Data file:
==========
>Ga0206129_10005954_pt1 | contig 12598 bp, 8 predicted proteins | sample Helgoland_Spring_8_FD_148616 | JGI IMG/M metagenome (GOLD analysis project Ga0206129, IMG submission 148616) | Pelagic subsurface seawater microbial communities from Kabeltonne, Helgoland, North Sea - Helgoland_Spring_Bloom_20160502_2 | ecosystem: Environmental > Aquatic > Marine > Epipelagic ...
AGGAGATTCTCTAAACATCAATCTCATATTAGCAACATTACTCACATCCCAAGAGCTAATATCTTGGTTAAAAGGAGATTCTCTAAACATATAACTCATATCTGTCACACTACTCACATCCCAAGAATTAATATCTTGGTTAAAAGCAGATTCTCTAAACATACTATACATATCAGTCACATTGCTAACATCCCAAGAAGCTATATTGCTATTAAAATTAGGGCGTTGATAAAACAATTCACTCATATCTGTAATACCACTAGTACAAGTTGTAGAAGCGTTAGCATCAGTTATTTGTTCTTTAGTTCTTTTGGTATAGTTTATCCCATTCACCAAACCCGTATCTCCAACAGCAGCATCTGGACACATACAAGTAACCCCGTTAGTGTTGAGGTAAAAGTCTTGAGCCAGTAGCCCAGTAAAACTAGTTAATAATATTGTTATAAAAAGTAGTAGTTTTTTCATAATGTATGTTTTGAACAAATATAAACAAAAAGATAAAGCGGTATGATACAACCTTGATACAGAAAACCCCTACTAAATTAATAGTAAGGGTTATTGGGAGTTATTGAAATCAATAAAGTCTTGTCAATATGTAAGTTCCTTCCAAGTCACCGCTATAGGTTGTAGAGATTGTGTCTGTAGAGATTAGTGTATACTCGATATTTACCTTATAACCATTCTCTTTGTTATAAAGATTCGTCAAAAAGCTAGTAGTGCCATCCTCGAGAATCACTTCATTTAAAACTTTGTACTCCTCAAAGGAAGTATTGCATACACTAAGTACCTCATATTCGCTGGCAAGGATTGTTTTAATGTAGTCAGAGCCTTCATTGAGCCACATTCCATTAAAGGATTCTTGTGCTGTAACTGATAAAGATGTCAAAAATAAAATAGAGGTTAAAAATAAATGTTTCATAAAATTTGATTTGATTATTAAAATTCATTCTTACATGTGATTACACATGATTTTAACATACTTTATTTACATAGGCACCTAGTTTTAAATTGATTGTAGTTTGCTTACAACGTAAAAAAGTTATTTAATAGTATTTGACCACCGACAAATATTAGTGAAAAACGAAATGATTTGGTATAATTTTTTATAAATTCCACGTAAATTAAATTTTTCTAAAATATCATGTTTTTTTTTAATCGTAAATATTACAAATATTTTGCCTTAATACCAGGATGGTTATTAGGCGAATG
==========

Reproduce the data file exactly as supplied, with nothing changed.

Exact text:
>Ga0206129_10005954_pt1 | contig 12598 bp, 8 predicted proteins | sample Helgoland_Spring_8_FD_148616 | JGI IMG/M metagenome (GOLD analysis project Ga0206129, IMG submission 148616) | Pelagic subsurface seawater microbial communities from Kabeltonne, Helgoland, North Sea - Helgoland_Spring_Bloom_20160502_2 | ecosystem: Environmental > Aquatic > Marine > Epipelagic ...
AGGAGATTCTCTAAACATCAATCTCATATTAGCAACATTACTCACATCCCAAGAGCTAATATCTTGGTTAAAAGGAGATTCTCTAAACATATAACTCATATCTGTCACACTACTCACATCCCAAGAATTAATATCTTGGTTAAAAGCAGATTCTCTAAACATACTATACATATCAGTCACATTGCTAACATCCCAAGAAGCTATATTGCTATTAAAATTAGGGCGTTGATAAAACAATTCACTCATATCTGTAATACCACTAGTACAAGTTGTAGAAGCGTTAGCATCAGTTATTTGTTCTTTAGTTCTTTTGGTATAGTTTATCCCATTCACCAAACCCGTATCTCCAACAGCAGCATCTGGACACATACAAGTAACCCCGTTAGTGTTGAGGTAAAAGTCTTGAGCCAGTAGCCCAGTAAAACTAGTTAATAATATTGTTATAAAAAGTAGTAGTTTTTTCATAATGTATGTTTTGAACAAATATAAACAAAAAGATAAAGCGGTATGATACAACCTTGATACAGAAAACCCCTACTAAATTAATAGTAAGGGTTATTGGGAGTTATTGAAATCAATAAAGTCTTGTCAATATGTAAGTTCCTTCCAAGTCACCGCTATAGGTTGTAGAGATTGTGTCTGTAGAGATTAGTGTATACTCGATATTTACCTTATAACCATTCTCTTTGTTATAAAGATTCGTCAAAAAGCTAGTAGTGCCATCCTCGAGAATCACTTCATTTAAAACTTTGTACTCCTCAAAGGAAGTATTGCATACACTAAGTACCTCATATTCGCTGGCAAGGATTGTTTTAATGTAGTCAGAGCCTTCATTGAGCCACATTCCATTAAAGGATTCTTGTGCTGTAACTGATAAAGATGTCAAAAATAAAATAGAGGTTAAAAATAAATGTTTCATAAAATTTGATTTGATTATTAAAATTCATTCTTACATGTGATTACACATGATTTTAACATACTTTATTTACATAGGCACCTAGTTTTAAATTGATTGTAGTTTGCTTACAACGTAAAAAAGTTATTTAATAGTATTTGACCACCGACAAATATTAGTGAAAAACGAAATGATTTGGTATAATTTTTTATAAATTCCACGTAAATTAAATTTTTCTAAAATATCATGTTTTTTTTTAATCGTAAATATTACAAATATTTTGCCTTAATACCAGGATGGTTATTAGGCGAATG